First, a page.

Simple dinner of soft tacos


01. 05 Monday—

Slept in and then ate grapefruit and drank coffee outside. Made tuna sandwiches and left for El Toro, Puerto Rico’s tallest peak. The trail is closed and overgrown and the second half is calf-deep mud. We knew this but went anyway. I wore yoga shorts and a tank top and no shoes, because the website we found information on about the trail informed us that it is lined with sharp grass. I decided to take my chances because I didn’t want to tear my clothes or get my shoes muddy.

We saw no one for four hours— two up, two down. The first half was a path of dried leaves and large palms. Everything was wet and very green and then it rained for ten minutes. We saw a lot of large snails. Underbrush was minimal and the leaves underfoot were huge and I felt complete. The forest changed in the second half of the hike and become shorter and much thicker. And the mud was astronomical. Soon my legs were covered. The path was, in fact, lined with razor grass and I danced around it on the way up but, tired on the way down, sustained lots of little slices on my skin.

We laughed and were happy the whole way. Mud curled between my toes and I felt like a child again. It was very quiet. We stopped for a snack and shortly after the path became steep and cluttered with boulders and smaller rocks. After a sharp climb up, we crested the peak. We were up in a cloud, surrounded by fog and cold mist—we couldn’t even see beyond our small green circle of grasses and shrubs and short palms. It was surreal. A cold, light rain began and we ate tuna sandwiches, a pimento, and fruit snacks, and took photos. I was freezing. The trip down, rather than being shorter, was just as long, because the mud was slick and treacherous. The sun appeared and dappled the rainforest. I was exhausted, but still happy. So much mud. I slipped and fell hard, and my old injuries flared up with a vengeance. Driving out, we stopped at a creek cascading over boulders, and Josh clambered over it and found that, just beyond what was visible from the road, a tall slender waterfall cascaded into a deep pool of very blue, cold water.


01.06 Tuesday—

In the morning we drove back to El Yunque for Josh to explore a secret waterfall. I had woken up all night and slept alternating between two stiff positions, my back, hips, and SI joint in severe pain. There are only two ways to be in pain— angry, or at peace. I have learned, and so I relished the quiet stillness offered by the pain. I picked my way gingerly up the path an sat on a large rock reading ‘Mirrors of the Unseen’ (Jason Elliot) and falling in love with the rainforest as it swayed and whispered around me.

In the afternoon, we drove south, dove into the sea, and found a winding road through the mountains that took us home.


*We were on the island for ten days and stayed in seven locations —all but the first were rented apartments or private rooms through AirBnB. I refer to each of our hosts by their first initials.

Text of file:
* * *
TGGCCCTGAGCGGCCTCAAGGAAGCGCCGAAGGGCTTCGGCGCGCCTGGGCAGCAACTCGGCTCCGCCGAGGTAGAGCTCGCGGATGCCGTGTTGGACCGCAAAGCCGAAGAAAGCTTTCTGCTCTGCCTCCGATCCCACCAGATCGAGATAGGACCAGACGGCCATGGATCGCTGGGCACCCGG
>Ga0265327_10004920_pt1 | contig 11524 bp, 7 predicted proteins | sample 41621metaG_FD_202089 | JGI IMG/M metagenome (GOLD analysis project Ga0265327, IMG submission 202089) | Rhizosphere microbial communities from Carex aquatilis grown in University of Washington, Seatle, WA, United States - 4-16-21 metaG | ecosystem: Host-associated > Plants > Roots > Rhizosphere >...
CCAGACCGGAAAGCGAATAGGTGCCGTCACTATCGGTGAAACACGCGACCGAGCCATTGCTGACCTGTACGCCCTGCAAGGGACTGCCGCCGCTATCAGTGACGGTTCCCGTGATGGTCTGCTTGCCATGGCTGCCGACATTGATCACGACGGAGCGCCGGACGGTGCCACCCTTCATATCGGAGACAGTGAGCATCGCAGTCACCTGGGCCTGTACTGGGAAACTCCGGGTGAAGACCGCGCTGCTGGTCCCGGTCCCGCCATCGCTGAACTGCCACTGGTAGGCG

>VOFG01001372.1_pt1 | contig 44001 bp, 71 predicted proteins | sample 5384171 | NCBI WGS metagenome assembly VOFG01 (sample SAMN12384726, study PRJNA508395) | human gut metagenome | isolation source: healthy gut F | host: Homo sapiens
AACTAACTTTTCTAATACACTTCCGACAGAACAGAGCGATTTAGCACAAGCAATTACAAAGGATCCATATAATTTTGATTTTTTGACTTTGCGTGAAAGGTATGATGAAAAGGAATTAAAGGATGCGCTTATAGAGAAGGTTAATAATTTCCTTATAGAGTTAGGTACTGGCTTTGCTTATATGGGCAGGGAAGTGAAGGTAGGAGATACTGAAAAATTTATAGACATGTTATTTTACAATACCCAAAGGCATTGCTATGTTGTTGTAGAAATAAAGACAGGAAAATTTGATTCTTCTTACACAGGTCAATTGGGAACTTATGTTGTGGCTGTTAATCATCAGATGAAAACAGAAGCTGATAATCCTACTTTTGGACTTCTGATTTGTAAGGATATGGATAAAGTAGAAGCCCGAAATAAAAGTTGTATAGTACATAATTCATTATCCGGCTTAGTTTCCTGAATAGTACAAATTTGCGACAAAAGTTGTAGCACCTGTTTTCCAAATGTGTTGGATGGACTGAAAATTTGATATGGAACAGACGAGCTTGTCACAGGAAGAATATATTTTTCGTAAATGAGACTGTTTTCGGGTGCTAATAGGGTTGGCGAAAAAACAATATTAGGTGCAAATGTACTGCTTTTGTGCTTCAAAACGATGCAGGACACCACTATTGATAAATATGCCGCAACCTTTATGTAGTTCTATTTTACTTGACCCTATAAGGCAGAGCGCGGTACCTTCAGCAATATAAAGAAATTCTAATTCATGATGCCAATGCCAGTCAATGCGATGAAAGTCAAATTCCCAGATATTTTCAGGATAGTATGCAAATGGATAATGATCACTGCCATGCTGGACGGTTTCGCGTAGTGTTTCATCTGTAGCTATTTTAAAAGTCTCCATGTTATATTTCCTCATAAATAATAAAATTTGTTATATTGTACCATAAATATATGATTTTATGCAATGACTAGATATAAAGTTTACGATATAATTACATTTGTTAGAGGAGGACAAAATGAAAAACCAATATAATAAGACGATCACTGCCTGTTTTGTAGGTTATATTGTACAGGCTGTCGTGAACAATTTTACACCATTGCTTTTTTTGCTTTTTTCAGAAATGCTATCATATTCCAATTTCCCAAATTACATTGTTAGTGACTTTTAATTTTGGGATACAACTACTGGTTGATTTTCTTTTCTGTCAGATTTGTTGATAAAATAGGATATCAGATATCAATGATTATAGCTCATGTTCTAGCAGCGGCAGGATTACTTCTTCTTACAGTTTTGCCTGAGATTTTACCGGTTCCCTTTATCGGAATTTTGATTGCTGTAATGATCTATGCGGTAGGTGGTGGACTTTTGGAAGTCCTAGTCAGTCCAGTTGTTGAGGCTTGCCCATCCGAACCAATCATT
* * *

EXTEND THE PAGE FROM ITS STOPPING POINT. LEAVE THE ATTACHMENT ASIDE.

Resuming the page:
More photos on Instagram

Art and Social Change


“Artists… are the real architects of change, not the political legislators who implement change after the fact. ” — William Burroughs

Sometimes, a friendly face—acquaintance, stranger—asks if I am an artist. Always, I hesitate before answering.

I was raised in a family of artists. I breathe, I create. My childhood art lessons, taught by my blue-eyed, multi-tasking mother, slid between mediums, featured items gathered and found, changed with the seasons and shaped around our family road trips. While my mother painted and my younger siblings never left the house bereft of a sketchbook, I channeled my energy into choreography, photographs, and words. But every night, I dreamt vivid, repeated images of countries I’d never visited: Vietnam, Zaire, Indonesia.

During high school and college, I was splintered between my need to create and my hunger to do something, anything, to heal the world’s wounds. Sidelined by injuries, I switched my college major from dance to the pink advising sheet that featured small-type lists of classes like Current Issues in International Health and Women’s Health and Public Health Program Planning. I graduated college and took a social work job. Emotionally depleted and crumbling, I turned to my counselor, who told me to stop polarizing myself as a social worker or an artist, and instead see myself as a social worker who is an artist.

This was the beginning of realizing that art is not irreconcilable to social action: it is essential.

In personal taste and worldview, I fit better with the outward artists: the art majors and creative directors and freelancers. But I geek out over community health programming models and collaboration processes for change and methods for measuring social impact. As I design programming for Priyam and study for the tests and apply for fellowships and conferences, I perfect my freehand script and hone my eye for beauty and branding.

Two worlds: art and social change. Lately, I stand astride the chasm between the two with a pulsing enthusiasm that quells that old familiar splintering of my two great innate desires. I’m finding that the world craves a marriage of beauty and purpose. That the healing properties of art and the social healing possible through the work of nonprofits, businesses, and coalitions are not strangers, but more like long-lost twins.

Creativity, the use of imagination or original ideas for a determined purpose, permeates everything we do. Social change is fueled by essentials that artists have long employed and communicated by the same principles that shape art. So don’t confine creativity to the craft table, or relegate social action to the responsibility of someone else. Only through marrying the two will the world be healed.